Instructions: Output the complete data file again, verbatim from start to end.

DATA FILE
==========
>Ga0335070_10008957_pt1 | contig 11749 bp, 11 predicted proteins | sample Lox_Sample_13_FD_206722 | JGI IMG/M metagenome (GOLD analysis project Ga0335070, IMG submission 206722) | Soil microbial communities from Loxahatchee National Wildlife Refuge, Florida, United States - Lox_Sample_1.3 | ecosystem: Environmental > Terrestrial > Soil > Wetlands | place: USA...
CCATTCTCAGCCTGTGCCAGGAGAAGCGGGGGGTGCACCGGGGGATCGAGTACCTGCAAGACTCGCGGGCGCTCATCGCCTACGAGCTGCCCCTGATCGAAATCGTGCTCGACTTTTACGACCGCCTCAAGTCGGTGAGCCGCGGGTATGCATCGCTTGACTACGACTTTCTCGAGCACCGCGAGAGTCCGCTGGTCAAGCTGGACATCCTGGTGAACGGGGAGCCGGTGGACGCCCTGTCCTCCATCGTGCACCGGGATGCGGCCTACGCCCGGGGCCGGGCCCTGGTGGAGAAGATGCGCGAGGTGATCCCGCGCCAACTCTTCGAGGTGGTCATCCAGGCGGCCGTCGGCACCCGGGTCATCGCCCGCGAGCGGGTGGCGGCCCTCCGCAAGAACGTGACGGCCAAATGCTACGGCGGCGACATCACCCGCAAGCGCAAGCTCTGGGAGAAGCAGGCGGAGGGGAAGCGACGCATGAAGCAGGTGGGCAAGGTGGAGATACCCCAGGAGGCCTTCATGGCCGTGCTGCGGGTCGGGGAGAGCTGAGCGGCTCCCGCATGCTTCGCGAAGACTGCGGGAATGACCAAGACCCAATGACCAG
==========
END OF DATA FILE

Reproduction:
>Ga0335070_10008957_pt1 | contig 11749 bp, 11 predicted proteins | sample Lox_Sample_13_FD_206722 | JGI IMG/M metagenome (GOLD analysis project Ga0335070, IMG submission 206722) | Soil microbial communities from Loxahatchee National Wildlife Refuge, Florida, United States - Lox_Sample_1.3 | ecosystem: Environmental > Terrestrial > Soil > Wetlands | place: USA...
CCATTCTCAGCCTGTGCCAGGAGAAGCGGGGGGTGCACCGGGGGATCGAGTACCTGCAAGACTCGCGGGCGCTCATCGCCTACGAGCTGCCCCTGATCGAAATCGTGCTCGACTTTTACGACCGCCTCAAGTCGGTGAGCCGCGGGTATGCATCGCTTGACTACGACTTTCTCGAGCACCGCGAGAGTCCGCTGGTCAAGCTGGACATCCTGGTGAACGGGGAGCCGGTGGACGCCCTGTCCTCCATCGTGCACCGGGATGCGGCCTACGCCCGGGGCCGGGCCCTGGTGGAGAAGATGCGCGAGGTGATCCCGCGCCAACTCTTCGAGGTGGTCATCCAGGCGGCCGTCGGCACCCGGGTCATCGCCCGCGAGCGGGTGGCGGCCCTCCGCAAGAACGTGACGGCCAAATGCTACGGCGGCGACATCACCCGCAAGCGCAAGCTCTGGGAGAAGCAGGCGGAGGGGAAGCGACGCATGAAGCAGGTGGGCAAGGTGGAGATACCCCAGGAGGCCTTCATGGCCGTGCTGCGGGTCGGGGAGAGCTGAGCGGCTCCCGCATGCTTCGCGAAGACTGCGGGAATGACCAAGACCCAATGACCAG